Don’t Underestimate

Much of the homework that will be assigned to you will require a lot more preparation than you’re accustomed to. Do not underestimate the time it takes to complete an assignment and do not overestimate your cramming skills!

Learn About Yourself

If you are still unsure of what you want to do as a career, that is totally fine. However, it is important to take the time to explore the paths you potentially want to take. The only way to truly know if you want to work in a given field is to learn about it. Find a place to volunteer at, contact people that work in the field and ask the questions/ concerns you may have, sample a class at your university, talk to professors, etc.


Justin Hand-Gregory

Concordia University; Major: Communication Studies

Don’t Be Shy!

Odds are that most people in your classes are just as nervous as you are. So, strike up a conversation with the person sitting next to you. You never know, this person could eventually become your best friend! Here are some “conversation starter” sentences for you Gen Zers: “Hey, do you guys know how to get on to the Wi-Fi?”, “Hey, which CEGEP did you go to?”, “Hey, which electives are you taking?”.

Being Alone

Sitting alone and being alone in a public space can seem extremely nerve-wracking and sad, however, that is simply not true! Get used to gaining some independence and never worry about the judgment of being alone because everyone, at some point in their day, is alone. Whether you’re studying, reading, or listening to music in the common areas, don’t let social pressure bother you. University is the time in your life to break your own boundaries! And seriously… Everyone does it.

Use a Highlighter

Highlighters are one of those things that students sort of use without really knowing what to use them for: I am guilty of doing this, or simply not using one at all! However, because you will have so much reading to do at the university level, get into the habit of highlighting important information in the readings you will be doing. You can then go back and easily find this information if you need to use it for a paper.

Seriously… Don’t Be Serious

Last but not least: Don’t take things too seriously. In your first year, you will be stressed and nervous and anxious and exhausted, however, I think it’s extremely important to remind ourselves to not take life too seriously sometimes. Remember to enjoy the little things too… Like a cup of coffee with a friend, or making fun of a professor with your classmates. Enjoy this experience and all of its little wonders. Finally, realize that no one is out to get you; Everyone is in the same head space, so take it easy, be patient and persevere.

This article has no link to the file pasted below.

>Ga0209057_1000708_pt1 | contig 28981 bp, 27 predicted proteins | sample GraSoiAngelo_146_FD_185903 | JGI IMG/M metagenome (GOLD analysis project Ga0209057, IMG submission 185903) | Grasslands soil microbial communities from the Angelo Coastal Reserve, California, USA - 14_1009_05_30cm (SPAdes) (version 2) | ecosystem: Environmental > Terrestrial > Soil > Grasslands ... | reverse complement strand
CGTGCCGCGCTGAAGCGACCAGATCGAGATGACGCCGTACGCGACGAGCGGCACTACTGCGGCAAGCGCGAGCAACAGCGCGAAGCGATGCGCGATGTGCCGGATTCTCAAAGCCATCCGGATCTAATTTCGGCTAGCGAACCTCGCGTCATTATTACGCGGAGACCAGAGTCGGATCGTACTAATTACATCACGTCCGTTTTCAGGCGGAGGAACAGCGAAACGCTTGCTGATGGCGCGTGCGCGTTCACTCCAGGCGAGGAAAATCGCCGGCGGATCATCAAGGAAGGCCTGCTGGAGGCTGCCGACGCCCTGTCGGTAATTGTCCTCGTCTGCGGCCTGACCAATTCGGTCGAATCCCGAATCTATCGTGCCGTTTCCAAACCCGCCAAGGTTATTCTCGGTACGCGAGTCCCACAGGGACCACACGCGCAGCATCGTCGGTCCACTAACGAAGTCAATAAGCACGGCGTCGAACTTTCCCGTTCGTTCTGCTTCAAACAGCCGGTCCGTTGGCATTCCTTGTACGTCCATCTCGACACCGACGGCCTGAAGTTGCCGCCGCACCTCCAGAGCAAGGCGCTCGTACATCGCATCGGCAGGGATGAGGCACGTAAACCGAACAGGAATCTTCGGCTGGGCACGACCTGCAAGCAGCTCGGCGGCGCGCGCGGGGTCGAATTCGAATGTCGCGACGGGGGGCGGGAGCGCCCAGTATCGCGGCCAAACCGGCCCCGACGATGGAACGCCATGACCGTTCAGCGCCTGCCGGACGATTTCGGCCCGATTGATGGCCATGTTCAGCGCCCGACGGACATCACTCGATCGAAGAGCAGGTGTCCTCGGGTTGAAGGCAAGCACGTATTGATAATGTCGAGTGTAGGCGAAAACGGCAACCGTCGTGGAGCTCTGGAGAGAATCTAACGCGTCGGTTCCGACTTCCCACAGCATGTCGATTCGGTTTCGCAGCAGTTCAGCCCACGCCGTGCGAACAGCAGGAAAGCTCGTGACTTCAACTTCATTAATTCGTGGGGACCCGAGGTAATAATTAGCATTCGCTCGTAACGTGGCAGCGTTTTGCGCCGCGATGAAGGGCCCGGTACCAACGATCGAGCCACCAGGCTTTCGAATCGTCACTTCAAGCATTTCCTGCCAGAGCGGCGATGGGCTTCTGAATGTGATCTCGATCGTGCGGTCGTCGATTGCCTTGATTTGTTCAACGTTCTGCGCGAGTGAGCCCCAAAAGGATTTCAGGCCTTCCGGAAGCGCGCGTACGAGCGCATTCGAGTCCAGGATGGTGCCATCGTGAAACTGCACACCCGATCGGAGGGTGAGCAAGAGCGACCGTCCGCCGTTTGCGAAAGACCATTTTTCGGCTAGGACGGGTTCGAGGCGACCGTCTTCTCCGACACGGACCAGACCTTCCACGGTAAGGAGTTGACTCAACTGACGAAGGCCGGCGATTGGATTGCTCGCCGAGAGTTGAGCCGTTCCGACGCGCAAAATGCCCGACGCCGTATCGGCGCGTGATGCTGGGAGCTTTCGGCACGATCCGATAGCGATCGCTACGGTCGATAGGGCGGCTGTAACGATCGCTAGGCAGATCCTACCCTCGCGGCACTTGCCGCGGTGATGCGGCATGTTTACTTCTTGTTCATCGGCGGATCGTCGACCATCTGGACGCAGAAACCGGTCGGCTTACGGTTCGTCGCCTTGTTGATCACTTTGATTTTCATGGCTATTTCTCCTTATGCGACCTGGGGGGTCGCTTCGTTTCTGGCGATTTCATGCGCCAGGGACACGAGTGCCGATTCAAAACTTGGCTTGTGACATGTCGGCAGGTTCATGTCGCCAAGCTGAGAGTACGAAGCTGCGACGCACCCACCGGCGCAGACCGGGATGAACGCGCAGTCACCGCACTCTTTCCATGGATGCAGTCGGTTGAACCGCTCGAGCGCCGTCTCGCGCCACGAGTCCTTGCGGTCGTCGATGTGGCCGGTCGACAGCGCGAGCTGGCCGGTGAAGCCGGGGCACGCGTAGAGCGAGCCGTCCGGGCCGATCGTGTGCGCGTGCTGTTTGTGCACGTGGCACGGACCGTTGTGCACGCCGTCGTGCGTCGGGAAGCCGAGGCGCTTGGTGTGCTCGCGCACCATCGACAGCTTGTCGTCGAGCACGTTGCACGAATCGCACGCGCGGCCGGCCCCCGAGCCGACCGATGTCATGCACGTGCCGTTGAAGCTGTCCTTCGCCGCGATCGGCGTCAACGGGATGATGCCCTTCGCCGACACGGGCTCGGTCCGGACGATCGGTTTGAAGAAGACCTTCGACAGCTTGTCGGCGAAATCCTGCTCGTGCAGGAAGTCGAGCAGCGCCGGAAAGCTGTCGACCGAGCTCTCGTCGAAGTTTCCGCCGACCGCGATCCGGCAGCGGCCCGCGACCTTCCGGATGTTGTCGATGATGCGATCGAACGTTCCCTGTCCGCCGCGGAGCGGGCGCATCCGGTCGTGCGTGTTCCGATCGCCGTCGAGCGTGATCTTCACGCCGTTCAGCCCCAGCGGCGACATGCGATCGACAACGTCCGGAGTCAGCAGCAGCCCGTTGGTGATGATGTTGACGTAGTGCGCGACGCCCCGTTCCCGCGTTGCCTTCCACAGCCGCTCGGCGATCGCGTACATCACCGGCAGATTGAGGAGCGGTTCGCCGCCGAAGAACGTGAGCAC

College Tips from a University Student

College Tips from a University Student

Learning vital skills required for University and future job prospects is a fundamental aspect of education. We are constantly being prepared and equipped for the next stage of our lives. For me, Cegep was a place to cultivate the ideas I had for my own future. It taught me a variety of skills and topics that I find myself now using almost everyday in university, the most important of which is undoubtedly, essay writing. Aside from term papers, my university classes contain many multiple-choice exams. The issue with standardized testing, however, is that it is based almost entirely on short term memory capabilities, whereas essays deal with a deeper understanding of the underlying concepts discussed throughout lectures. The courses I took at TAV had a large focus on essays with very few multiple-choice examinations. This taught me how to understand material, instead of memorizing it, which is proving to be the most effective way to retain knowledge.

If I could speak to my past self, I would probably suggest focusing less on simply getting my college diploma and worrying about “R-Score” and instead, focus on what really matters: Learning how to properly comprehend any given topic, and find ways to make it as meaningful as possible. The most important thing I realized from speaking with any teacher was that it is much easier to learn when you are passionate about what it is you’re being taught. Finding a path is not so much about discovering what you are good at, but what interests you and can bring you closer to your desired future goal.

Another thing that I would tell myself is that an important part of Cegep is taking courses that span a variety of topics. Electives are not designed to fill your schedule, for me, they are a way to broaden my horizons and learn many things that may lead to fields of interest that I had no idea about. These courses taught me topics, skills, artforms and disciplines that I constantly use to construct essays, build thesis arguments and cultivate my own perceptions of things I never would have had an interest in, prior to taking these courses.

Looking back, there is very little that I would change from my TAV experience. I learned a lot of useful skills, met many interesting people, discovered leadership methods by working on group projects and most importantly, made sure to always keep things positive because when learning becomes a burden, very little of what is taught gets retained.

Skip to content